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iWorry: Does the iPad Signal the End of the Era of Open Computing?

There's no doubt: The iPad is a beautiful, extremely well-designed device. So why am I worried?

The iPad runs the iPhone OS and uses the iTunes App Store. That means that it will have a large selection of applications ready to go when it hits the shelves in March, but it also means that Apple will be the sole source of the applications, deciding what can and what can't run on the device.

Lots of people dislike that aspect of the iPhone experience, but I can't say that I was terribly bothered by it. [...] But the iPad isn't a phone; it is a general purpose computer. It does email and Web and documents and presentations and games and all of the other kinds of things we do with our "regular" computers. Yet it will suffer under the same restrictions as the iPhone--prohibition of any application that Apple doesn't like, for whatever reason. Sometimes that means the application uses undocumented features, but startlingly often it just means "duplication of features"--the application does something that Apple's own software does, but does it differently. (This raises the uncomfortable question as to whether the Kindle app for the iPhone--which works quite nicely, actually--will run on the iPad.)

This is problematic to me for a couple of reasons. The first, and simplest, reason is that it narrows the scope of innovation. The main reason why the personal computer--including the Mac--served as a catalyst for economic and social transformation was that it was open to every imaginable use. The only limits came from hardware capacity and code complexity, not arbitrary restrictions. The iPad, as swoopy and neat as it may seem, won't trigger a similar revolution.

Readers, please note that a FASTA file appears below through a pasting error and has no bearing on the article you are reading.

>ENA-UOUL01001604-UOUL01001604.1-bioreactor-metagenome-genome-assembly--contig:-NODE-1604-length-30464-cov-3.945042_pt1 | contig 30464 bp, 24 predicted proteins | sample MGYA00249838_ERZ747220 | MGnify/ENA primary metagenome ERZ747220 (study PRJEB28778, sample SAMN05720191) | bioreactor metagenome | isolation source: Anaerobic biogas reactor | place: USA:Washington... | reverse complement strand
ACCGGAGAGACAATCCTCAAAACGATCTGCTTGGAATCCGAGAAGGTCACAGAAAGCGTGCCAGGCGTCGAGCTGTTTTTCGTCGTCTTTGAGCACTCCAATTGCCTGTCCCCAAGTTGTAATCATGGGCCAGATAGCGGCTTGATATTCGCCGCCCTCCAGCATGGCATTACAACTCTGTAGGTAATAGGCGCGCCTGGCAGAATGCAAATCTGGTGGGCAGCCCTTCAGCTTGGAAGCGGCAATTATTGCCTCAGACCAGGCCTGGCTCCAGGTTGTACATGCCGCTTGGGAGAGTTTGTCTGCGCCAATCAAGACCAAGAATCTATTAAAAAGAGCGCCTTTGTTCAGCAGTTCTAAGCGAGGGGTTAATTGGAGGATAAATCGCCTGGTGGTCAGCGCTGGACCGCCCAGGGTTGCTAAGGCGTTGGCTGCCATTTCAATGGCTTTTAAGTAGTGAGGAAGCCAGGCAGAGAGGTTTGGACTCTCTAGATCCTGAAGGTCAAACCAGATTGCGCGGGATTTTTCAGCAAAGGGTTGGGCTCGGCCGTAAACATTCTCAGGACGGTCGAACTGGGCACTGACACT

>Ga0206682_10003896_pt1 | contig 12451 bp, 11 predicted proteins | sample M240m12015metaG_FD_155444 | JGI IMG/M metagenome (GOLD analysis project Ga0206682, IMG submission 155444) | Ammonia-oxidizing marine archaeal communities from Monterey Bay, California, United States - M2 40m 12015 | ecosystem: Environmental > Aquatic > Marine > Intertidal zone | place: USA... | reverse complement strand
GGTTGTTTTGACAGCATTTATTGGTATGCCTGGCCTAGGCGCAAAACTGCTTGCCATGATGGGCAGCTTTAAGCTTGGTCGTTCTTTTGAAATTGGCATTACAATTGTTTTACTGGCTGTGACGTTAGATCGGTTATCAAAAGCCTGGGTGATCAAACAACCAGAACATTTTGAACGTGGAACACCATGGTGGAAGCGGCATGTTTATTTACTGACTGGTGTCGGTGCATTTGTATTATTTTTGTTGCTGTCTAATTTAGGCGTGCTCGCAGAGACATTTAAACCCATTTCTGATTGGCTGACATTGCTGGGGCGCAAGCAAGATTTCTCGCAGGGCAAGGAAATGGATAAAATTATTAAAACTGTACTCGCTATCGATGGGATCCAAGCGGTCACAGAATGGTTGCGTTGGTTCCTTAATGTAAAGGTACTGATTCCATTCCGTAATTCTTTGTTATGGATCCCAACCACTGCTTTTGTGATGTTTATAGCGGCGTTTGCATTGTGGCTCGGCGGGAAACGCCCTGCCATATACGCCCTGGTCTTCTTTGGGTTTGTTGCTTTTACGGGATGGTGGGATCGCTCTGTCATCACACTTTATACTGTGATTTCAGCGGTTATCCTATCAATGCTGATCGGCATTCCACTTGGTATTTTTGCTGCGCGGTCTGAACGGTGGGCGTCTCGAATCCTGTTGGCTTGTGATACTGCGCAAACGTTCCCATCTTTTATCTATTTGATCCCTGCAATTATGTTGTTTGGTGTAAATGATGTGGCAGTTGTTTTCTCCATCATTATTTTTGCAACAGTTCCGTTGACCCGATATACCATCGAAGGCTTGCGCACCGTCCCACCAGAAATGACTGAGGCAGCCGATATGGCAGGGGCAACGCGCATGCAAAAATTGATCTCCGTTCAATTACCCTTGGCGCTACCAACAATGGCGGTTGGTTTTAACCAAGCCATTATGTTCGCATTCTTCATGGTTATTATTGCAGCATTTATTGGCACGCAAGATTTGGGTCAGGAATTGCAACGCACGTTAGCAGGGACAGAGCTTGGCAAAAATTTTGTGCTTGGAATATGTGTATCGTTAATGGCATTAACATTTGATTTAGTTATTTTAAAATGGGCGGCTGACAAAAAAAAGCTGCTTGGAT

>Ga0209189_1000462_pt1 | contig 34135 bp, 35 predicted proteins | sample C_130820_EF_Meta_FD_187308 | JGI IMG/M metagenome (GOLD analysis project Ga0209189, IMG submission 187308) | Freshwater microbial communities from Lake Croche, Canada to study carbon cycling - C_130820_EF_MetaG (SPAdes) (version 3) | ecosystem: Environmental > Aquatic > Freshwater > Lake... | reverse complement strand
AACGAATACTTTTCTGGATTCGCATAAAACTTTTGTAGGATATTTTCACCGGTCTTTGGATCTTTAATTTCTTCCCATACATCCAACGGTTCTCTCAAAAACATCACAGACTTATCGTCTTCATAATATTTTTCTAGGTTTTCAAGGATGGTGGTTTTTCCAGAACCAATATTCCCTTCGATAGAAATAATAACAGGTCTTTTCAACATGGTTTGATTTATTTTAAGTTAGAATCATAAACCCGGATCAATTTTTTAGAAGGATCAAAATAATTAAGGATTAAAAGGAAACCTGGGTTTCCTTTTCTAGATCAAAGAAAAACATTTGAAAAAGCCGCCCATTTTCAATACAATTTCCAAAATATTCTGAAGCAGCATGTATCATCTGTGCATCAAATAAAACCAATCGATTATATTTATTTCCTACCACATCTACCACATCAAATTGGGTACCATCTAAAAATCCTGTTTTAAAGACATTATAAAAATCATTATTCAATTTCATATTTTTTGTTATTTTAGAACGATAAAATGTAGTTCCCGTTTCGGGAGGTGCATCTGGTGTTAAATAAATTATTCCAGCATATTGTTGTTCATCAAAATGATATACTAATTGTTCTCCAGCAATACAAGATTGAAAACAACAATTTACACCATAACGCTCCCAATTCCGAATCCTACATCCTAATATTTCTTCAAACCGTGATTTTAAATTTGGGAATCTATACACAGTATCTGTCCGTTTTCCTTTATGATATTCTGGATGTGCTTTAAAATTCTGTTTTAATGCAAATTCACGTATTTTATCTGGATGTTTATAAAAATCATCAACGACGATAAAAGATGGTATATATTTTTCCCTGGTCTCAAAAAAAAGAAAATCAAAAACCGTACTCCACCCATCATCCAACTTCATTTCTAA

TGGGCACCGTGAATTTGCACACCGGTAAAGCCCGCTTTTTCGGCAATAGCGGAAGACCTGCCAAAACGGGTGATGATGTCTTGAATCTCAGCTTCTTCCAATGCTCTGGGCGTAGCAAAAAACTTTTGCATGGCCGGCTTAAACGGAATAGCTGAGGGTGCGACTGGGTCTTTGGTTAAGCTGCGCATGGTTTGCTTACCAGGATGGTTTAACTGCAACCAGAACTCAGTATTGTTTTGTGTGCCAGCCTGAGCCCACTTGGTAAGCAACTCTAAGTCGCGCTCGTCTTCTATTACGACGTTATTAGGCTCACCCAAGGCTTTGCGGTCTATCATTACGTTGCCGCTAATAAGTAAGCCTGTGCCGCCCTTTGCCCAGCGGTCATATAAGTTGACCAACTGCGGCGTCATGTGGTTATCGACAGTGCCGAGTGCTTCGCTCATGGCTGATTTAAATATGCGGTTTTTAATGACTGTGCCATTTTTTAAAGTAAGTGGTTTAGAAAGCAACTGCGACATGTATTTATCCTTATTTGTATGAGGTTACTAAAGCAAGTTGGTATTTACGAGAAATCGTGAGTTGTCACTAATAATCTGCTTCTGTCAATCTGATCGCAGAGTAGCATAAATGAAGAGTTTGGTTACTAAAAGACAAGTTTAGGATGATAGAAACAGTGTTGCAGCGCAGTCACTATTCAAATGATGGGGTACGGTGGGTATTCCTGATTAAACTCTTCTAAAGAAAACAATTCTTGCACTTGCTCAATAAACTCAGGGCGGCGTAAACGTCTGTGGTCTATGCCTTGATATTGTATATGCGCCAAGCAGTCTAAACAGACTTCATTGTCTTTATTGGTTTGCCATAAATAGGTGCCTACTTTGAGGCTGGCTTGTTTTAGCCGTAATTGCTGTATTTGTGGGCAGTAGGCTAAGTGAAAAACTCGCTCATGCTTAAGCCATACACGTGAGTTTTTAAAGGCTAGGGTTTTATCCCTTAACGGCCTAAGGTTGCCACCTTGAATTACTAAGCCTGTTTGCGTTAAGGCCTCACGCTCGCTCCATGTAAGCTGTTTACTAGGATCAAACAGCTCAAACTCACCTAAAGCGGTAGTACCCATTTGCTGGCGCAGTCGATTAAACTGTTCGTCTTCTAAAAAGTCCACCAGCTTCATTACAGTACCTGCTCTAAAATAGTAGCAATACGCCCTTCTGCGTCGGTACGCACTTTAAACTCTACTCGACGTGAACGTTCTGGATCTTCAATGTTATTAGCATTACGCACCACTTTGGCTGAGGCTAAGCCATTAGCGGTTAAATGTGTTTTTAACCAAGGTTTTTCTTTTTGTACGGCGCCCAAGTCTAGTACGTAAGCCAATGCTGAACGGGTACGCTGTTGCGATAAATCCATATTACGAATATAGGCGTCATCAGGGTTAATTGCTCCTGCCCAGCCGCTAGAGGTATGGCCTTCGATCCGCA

But this is just the iPad, right? So Apple wants to shoot itself in the innovation foot in order to maximize control. That doesn't affect my other machines. Right?

For now. The second reason this worries me is that successfully shifting one general purpose computer to a world of controlled software may lead to similar restrictions showing up on other kinds of general purpose hardware. I don't want to wake up one day and find that the next version of the Mac OS (or Windows, for that matter) will only run "approved" software.
Okay, slippery slope arguments always curve towards hyperbole, and I really don't think that the next version of any mainstream OS is going to be restricted like that. But the version after the next one?

原文出自Fast Company by Jamais Cascio


  • 正如林一峰話齋,閱讀,也是一種 state of mind。
  • 所以不限文字,還有聲音影像一切雜崩能東西,都在涉獵反思消化乾坤大挪移之列。
  • 看重的只有一個字:Insight


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